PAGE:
Pop icon Lady Gaga teamed up with talk-show legend Oprah to unleash her youth empowerment campaign--Born This Way Foundation--at a star-studded event 4 p.m. Wednesday, February 29 at Harvard's Sanders Theatre located at 45 Quincy St. in Cambridge.
"My mother and I have initiated a passion project," she says in a press release. "We call it the Born This Way Foundation. Together, we hope to establish a standard of bravery and kindness, as well as a community worldwide that protects and nurtures others in the face of bullying and abandonment."
At the event with Oprah, Gaga says the foundation will give youth the tools to "develop the skills needed to be a loving, accepting and tolerant person" and to inject those qualities into the community. "This is a new empowerment foundation. This is about changing the climate," Gaga continues, adding that it's not a anti-bullying campaign, but a youth-empowerment movement. "It's about the bubble effect."
"The culture of love is not going to change overnight but youth are the answer to creating a braver, kinder world," she gushes. "This might be one of the best days of my life."
At the Harvard event, Gaga announced plans for the "Born Brave Bus" which will travel across the country following her tour bus and serve as a place where youth can go to feel connected.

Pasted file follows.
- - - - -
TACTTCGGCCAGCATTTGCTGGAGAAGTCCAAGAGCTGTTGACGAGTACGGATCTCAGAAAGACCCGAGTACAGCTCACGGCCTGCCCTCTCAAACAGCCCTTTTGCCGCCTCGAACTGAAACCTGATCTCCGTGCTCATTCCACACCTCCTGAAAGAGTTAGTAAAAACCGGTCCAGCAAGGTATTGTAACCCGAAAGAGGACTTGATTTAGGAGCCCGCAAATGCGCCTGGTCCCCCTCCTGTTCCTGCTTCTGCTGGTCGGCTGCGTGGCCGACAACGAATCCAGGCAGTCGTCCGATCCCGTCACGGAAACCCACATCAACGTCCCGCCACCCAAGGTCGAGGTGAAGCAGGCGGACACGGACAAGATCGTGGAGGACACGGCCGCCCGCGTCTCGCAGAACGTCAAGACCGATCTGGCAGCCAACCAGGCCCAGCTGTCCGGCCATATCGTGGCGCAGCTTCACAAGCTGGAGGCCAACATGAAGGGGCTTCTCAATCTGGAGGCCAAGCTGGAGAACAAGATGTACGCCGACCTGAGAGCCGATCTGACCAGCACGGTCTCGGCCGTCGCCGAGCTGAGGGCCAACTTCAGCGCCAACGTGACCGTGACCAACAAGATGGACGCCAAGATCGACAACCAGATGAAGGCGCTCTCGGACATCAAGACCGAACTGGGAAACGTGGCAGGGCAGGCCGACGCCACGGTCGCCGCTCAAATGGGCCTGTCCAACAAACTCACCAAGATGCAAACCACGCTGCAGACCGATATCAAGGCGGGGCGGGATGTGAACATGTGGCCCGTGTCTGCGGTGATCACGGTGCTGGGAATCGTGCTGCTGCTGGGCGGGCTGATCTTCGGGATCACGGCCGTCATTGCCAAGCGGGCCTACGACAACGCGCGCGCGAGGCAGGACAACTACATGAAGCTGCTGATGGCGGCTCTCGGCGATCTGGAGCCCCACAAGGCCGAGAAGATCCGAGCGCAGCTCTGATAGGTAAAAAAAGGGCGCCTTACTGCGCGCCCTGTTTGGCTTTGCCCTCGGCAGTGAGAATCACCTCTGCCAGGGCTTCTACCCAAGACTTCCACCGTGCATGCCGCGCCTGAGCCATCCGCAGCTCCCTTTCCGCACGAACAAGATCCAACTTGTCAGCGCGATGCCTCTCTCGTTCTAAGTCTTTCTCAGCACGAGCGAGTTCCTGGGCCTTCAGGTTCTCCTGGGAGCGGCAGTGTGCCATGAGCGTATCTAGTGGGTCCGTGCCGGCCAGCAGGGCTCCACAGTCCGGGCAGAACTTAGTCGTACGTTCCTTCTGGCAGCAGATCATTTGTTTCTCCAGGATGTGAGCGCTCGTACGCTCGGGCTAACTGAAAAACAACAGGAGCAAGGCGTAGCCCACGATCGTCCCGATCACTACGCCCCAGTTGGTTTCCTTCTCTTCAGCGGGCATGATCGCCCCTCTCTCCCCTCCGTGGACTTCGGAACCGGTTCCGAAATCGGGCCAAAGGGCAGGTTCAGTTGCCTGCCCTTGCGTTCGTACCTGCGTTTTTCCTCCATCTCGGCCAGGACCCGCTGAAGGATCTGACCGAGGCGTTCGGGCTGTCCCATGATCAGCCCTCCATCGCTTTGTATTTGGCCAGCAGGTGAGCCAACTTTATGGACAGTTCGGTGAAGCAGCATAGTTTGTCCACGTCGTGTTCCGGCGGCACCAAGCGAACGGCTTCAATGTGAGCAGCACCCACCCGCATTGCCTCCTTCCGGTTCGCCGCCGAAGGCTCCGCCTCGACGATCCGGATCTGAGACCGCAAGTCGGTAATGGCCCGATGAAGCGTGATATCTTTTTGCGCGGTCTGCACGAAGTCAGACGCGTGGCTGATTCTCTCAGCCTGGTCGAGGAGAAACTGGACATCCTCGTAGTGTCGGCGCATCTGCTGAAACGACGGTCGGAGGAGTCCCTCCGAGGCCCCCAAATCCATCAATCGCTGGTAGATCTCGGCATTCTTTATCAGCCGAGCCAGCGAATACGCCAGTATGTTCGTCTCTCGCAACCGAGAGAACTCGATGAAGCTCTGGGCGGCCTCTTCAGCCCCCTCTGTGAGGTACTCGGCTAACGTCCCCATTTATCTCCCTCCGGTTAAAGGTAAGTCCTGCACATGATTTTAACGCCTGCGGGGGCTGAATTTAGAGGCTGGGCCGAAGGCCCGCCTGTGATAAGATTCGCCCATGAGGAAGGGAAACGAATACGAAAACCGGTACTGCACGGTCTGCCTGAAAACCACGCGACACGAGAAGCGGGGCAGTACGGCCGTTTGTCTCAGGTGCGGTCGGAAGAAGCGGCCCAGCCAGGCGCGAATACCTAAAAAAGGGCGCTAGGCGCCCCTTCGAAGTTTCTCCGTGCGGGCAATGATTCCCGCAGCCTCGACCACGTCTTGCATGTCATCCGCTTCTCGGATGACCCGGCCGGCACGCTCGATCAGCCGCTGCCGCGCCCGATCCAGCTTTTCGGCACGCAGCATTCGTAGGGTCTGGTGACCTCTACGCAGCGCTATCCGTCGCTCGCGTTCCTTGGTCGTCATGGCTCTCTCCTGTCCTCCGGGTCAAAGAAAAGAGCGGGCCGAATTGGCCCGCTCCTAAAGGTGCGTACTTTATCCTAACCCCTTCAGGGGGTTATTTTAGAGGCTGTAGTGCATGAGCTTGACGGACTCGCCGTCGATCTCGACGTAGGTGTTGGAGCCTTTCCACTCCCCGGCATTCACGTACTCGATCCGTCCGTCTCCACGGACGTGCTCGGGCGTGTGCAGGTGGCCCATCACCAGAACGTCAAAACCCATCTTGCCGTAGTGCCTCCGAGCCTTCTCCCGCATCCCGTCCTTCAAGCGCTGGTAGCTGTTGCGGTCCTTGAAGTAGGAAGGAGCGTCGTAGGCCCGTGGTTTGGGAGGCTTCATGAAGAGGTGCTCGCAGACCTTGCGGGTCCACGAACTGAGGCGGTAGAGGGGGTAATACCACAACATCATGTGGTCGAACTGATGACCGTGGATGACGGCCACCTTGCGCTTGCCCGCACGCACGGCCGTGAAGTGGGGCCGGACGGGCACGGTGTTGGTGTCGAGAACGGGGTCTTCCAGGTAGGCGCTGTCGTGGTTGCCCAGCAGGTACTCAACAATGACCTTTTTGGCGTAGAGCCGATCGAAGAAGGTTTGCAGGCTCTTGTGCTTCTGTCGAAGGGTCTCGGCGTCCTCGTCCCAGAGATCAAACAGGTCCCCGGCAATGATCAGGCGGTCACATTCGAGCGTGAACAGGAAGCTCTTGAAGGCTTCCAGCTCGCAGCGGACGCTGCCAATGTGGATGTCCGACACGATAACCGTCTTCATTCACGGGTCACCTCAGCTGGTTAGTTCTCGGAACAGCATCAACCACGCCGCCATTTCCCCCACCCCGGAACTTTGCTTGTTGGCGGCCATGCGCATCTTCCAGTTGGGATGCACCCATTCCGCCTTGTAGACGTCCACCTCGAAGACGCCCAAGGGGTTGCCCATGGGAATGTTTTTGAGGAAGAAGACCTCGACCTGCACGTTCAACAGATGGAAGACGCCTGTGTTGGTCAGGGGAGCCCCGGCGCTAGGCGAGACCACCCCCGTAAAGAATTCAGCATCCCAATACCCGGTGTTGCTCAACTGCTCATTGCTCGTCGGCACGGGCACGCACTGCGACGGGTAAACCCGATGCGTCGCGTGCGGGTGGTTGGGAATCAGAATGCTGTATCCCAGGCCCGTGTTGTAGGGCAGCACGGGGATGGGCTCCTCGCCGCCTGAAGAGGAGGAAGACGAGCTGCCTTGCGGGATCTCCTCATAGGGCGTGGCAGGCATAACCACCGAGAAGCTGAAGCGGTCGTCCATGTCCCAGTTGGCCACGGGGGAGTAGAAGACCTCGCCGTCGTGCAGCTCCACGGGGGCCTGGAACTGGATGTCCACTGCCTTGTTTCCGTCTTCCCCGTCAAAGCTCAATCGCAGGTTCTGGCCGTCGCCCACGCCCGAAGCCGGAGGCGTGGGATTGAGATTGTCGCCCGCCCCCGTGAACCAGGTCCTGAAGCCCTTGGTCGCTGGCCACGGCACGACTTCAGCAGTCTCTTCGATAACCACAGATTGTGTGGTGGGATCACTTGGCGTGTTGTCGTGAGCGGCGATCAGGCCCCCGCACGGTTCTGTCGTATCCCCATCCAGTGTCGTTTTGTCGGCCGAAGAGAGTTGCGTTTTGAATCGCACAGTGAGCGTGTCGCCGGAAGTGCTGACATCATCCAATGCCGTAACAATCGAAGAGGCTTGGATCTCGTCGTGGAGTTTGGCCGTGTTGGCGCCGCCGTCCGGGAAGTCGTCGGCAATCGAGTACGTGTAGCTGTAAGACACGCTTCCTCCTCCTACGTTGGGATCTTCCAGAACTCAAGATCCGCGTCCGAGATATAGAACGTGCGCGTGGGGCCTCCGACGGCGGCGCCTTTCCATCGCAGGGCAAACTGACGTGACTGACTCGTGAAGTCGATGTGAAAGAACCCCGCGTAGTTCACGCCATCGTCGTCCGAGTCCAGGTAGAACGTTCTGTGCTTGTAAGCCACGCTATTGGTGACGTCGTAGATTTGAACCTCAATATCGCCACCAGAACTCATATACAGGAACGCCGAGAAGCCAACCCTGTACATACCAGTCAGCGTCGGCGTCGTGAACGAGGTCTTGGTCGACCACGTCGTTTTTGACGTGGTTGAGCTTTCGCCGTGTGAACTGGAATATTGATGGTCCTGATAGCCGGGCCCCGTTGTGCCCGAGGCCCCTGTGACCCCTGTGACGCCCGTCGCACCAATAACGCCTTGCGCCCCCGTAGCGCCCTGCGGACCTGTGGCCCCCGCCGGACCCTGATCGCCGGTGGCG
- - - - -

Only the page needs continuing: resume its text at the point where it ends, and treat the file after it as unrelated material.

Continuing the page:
Cynthia Germonatta, Gaga's mother, will serve as president of the foundation. The mother-daughter team is working with Harvard's Berkman Center for Internet & Society as well as the MacAuthur Foundation and the California Endowment To Empower Youth to carry out the initiative.
Germonatta sent out emails one hour before the event was streamed, albeit with a few technical glitches, at 4 p.m. "I'm here at Harvard University's Sanders Theatre with my daughter, Lady Gaga, and Oprah," Germonatta writes. "We're getting ready to take the stage to officially unveil the Born This Way Foundation."
Meanwhile, a small group of Harvard students and faculty (see photos) called "Their Day in the Yard" protested outside of the event demanding that the seven students from the 1920s who were expelled from the ivy league on suspicion of being gay should get their degrees posthumously.
Click here for the lowdown on Gaga's Born This Way Foundation.--Photos courtesy Ryan Miner, Beantown Photo